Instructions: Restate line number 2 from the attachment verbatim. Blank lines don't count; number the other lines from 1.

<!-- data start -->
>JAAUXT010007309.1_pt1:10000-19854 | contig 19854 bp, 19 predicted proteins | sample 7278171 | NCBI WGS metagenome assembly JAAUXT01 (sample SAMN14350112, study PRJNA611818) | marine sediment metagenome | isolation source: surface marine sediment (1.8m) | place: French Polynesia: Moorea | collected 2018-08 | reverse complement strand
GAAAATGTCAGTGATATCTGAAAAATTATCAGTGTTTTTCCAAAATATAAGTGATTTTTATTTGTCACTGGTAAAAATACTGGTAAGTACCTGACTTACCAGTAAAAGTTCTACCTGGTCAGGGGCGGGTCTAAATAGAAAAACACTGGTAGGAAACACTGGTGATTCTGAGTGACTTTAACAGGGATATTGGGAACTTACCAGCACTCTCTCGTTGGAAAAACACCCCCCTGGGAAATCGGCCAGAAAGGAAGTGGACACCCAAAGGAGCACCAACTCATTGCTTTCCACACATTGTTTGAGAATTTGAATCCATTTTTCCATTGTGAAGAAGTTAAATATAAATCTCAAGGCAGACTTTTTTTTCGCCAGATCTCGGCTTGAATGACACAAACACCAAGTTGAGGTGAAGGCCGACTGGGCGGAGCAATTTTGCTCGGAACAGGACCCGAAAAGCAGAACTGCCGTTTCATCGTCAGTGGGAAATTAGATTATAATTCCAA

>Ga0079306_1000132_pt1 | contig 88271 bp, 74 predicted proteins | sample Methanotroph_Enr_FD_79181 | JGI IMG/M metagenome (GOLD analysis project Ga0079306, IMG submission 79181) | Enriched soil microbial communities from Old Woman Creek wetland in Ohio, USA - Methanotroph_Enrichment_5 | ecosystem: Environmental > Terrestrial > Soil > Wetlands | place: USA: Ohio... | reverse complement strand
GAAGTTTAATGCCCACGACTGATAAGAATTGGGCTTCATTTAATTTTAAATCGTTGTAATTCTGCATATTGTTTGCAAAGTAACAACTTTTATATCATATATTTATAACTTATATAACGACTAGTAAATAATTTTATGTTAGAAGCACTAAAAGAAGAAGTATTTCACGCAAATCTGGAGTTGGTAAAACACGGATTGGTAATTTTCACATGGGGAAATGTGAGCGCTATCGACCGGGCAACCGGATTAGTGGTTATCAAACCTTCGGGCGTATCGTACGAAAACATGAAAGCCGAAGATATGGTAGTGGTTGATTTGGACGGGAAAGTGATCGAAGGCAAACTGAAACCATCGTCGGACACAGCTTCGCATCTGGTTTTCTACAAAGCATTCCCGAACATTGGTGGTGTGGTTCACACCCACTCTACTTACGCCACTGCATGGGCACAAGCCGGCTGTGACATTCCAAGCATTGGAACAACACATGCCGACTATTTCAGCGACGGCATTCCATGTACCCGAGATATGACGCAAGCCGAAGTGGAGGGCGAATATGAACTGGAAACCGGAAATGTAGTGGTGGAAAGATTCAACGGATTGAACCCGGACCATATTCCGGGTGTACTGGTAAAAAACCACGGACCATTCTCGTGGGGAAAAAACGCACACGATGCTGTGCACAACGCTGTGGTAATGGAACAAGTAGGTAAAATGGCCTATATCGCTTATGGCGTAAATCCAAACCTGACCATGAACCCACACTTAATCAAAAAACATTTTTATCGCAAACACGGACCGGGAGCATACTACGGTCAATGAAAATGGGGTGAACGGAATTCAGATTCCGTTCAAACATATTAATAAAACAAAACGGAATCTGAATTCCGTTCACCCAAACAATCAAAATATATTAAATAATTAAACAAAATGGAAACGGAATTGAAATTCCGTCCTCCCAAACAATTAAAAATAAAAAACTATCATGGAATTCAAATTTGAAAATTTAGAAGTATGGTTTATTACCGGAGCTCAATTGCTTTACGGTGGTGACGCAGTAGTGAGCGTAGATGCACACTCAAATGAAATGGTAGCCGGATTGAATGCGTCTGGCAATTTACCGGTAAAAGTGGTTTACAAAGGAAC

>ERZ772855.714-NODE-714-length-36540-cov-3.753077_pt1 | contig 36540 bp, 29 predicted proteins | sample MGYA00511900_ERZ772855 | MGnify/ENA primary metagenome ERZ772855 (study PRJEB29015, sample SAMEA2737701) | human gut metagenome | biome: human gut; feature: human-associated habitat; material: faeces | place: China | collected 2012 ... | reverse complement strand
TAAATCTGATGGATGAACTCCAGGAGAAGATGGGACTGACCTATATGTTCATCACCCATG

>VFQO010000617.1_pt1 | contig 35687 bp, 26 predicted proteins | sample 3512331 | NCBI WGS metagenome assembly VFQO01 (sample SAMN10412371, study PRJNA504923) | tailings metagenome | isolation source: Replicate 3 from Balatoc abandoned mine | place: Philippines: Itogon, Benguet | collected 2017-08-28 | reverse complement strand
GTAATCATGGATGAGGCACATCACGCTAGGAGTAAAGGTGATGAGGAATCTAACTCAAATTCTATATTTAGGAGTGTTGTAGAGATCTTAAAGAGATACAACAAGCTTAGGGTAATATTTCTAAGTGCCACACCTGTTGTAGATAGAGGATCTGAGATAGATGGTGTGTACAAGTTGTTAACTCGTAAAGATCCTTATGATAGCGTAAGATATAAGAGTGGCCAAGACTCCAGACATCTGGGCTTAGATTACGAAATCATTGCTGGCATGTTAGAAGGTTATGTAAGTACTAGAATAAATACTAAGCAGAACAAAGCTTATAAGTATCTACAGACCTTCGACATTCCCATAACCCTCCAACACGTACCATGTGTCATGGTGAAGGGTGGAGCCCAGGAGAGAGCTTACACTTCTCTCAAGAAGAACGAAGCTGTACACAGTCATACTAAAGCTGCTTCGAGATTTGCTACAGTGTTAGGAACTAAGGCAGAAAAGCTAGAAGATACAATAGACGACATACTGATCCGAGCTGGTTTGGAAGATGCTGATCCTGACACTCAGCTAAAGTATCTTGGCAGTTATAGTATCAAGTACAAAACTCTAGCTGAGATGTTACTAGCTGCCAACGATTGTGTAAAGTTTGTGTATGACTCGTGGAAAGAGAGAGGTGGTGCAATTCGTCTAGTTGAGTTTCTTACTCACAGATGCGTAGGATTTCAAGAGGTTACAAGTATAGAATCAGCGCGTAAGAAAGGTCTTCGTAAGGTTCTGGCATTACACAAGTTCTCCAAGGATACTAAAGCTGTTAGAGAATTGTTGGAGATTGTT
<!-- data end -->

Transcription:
GAAAATGTCAGTGATATCTGAAAAATTATCAGTGTTTTTCCAAAATATAAGTGATTTTTATTTGTCACTGGTAAAAATACTGGTAAGTACCTGACTTACCAGTAAAAGTTCTACCTGGTCAGGGGCGGGTCTAAATAGAAAAACACTGGTAGGAAACACTGGTGATTCTGAGTGACTTTAACAGGGATATTGGGAACTTACCAGCACTCTCTCGTTGGAAAAACACCCCCCTGGGAAATCGGCCAGAAAGGAAGTGGACACCCAAAGGAGCACCAACTCATTGCTTTCCACACATTGTTTGAGAATTTGAATCCATTTTTCCATTGTGAAGAAGTTAAATATAAATCTCAAGGCAGACTTTTTTTTCGCCAGATCTCGGCTTGAATGACACAAACACCAAGTTGAGGTGAAGGCCGACTGGGCGGAGCAATTTTGCTCGGAACAGGACCCGAAAAGCAGAACTGCCGTTTCATCGTCAGTGGGAAATTAGATTATAATTCCAA